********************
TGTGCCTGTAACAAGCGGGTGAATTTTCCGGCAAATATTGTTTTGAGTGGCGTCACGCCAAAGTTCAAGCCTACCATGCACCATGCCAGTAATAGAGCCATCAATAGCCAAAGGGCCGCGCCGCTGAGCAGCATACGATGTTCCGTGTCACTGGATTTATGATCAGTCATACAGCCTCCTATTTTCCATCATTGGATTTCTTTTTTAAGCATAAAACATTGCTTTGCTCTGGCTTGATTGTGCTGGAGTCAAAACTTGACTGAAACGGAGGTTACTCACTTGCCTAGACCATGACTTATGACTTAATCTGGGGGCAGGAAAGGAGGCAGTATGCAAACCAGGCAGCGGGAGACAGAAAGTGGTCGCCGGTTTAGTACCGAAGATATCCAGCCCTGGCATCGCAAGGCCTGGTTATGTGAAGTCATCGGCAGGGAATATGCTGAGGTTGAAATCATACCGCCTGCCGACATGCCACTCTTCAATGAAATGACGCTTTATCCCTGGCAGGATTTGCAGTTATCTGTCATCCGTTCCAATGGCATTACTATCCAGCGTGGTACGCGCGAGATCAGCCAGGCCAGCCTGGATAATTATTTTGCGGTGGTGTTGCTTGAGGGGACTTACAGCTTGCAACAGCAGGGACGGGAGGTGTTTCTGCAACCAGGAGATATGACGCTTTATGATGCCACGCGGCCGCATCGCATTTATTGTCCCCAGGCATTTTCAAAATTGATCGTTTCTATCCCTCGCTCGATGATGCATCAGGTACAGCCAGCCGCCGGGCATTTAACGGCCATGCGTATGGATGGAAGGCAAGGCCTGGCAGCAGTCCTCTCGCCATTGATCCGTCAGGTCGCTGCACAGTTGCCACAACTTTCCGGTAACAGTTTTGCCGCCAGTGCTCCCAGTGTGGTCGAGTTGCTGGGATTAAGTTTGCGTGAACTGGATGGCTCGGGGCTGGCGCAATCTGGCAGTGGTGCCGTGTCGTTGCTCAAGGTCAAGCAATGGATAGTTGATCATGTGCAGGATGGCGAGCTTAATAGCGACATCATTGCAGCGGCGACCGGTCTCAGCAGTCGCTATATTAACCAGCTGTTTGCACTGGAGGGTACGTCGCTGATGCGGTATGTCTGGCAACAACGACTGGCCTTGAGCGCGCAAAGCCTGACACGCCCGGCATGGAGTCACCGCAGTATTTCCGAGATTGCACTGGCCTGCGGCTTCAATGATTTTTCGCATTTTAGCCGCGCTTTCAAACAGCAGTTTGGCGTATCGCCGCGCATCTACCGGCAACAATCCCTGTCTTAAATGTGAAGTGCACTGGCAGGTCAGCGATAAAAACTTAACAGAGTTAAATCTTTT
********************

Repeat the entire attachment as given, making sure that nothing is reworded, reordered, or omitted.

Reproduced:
TGTGCCTGTAACAAGCGGGTGAATTTTCCGGCAAATATTGTTTTGAGTGGCGTCACGCCAAAGTTCAAGCCTACCATGCACCATGCCAGTAATAGAGCCATCAATAGCCAAAGGGCCGCGCCGCTGAGCAGCATACGATGTTCCGTGTCACTGGATTTATGATCAGTCATACAGCCTCCTATTTTCCATCATTGGATTTCTTTTTTAAGCATAAAACATTGCTTTGCTCTGGCTTGATTGTGCTGGAGTCAAAACTTGACTGAAACGGAGGTTACTCACTTGCCTAGACCATGACTTATGACTTAATCTGGGGGCAGGAAAGGAGGCAGTATGCAAACCAGGCAGCGGGAGACAGAAAGTGGTCGCCGGTTTAGTACCGAAGATATCCAGCCCTGGCATCGCAAGGCCTGGTTATGTGAAGTCATCGGCAGGGAATATGCTGAGGTTGAAATCATACCGCCTGCCGACATGCCACTCTTCAATGAAATGACGCTTTATCCCTGGCAGGATTTGCAGTTATCTGTCATCCGTTCCAATGGCATTACTATCCAGCGTGGTACGCGCGAGATCAGCCAGGCCAGCCTGGATAATTATTTTGCGGTGGTGTTGCTTGAGGGGACTTACAGCTTGCAACAGCAGGGACGGGAGGTGTTTCTGCAACCAGGAGATATGACGCTTTATGATGCCACGCGGCCGCATCGCATTTATTGTCCCCAGGCATTTTCAAAATTGATCGTTTCTATCCCTCGCTCGATGATGCATCAGGTACAGCCAGCCGCCGGGCATTTAACGGCCATGCGTATGGATGGAAGGCAAGGCCTGGCAGCAGTCCTCTCGCCATTGATCCGTCAGGTCGCTGCACAGTTGCCACAACTTTCCGGTAACAGTTTTGCCGCCAGTGCTCCCAGTGTGGTCGAGTTGCTGGGATTAAGTTTGCGTGAACTGGATGGCTCGGGGCTGGCGCAATCTGGCAGTGGTGCCGTGTCGTTGCTCAAGGTCAAGCAATGGATAGTTGATCATGTGCAGGATGGCGAGCTTAATAGCGACATCATTGCAGCGGCGACCGGTCTCAGCAGTCGCTATATTAACCAGCTGTTTGCACTGGAGGGTACGTCGCTGATGCGGTATGTCTGGCAACAACGACTGGCCTTGAGCGCGCAAAGCCTGACACGCCCGGCATGGAGTCACCGCAGTATTTCCGAGATTGCACTGGCCTGCGGCTTCAATGATTTTTCGCATTTTAGCCGCGCTTTCAAACAGCAGTTTGGCGTATCGCCGCGCATCTACCGGCAACAATCCCTGTCTTAAATGTGAAGTGCACTGGCAGGTCAGCGATAAAAACTTAACAGAGTTAAATCTTTT